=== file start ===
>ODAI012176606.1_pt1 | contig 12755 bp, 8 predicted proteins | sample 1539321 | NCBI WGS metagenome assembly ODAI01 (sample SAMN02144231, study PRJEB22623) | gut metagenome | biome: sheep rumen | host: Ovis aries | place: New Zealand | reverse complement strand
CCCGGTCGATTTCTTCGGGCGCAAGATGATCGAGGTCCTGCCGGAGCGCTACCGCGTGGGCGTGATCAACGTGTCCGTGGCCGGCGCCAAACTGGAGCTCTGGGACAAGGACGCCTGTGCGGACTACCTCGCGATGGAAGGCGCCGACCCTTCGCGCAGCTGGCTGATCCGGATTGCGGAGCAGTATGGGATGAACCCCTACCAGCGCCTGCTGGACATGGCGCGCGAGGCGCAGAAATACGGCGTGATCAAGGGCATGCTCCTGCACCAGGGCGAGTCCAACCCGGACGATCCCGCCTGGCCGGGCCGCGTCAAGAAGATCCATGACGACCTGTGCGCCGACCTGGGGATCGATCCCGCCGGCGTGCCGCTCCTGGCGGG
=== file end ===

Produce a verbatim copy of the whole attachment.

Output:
>ODAI012176606.1_pt1 | contig 12755 bp, 8 predicted proteins | sample 1539321 | NCBI WGS metagenome assembly ODAI01 (sample SAMN02144231, study PRJEB22623) | gut metagenome | biome: sheep rumen | host: Ovis aries | place: New Zealand | reverse complement strand
CCCGGTCGATTTCTTCGGGCGCAAGATGATCGAGGTCCTGCCGGAGCGCTACCGCGTGGGCGTGATCAACGTGTCCGTGGCCGGCGCCAAACTGGAGCTCTGGGACAAGGACGCCTGTGCGGACTACCTCGCGATGGAAGGCGCCGACCCTTCGCGCAGCTGGCTGATCCGGATTGCGGAGCAGTATGGGATGAACCCCTACCAGCGCCTGCTGGACATGGCGCGCGAGGCGCAGAAATACGGCGTGATCAAGGGCATGCTCCTGCACCAGGGCGAGTCCAACCCGGACGATCCCGCCTGGCCGGGCCGCGTCAAGAAGATCCATGACGACCTGTGCGCCGACCTGGGGATCGATCCCGCCGGCGTGCCGCTCCTGGCGGG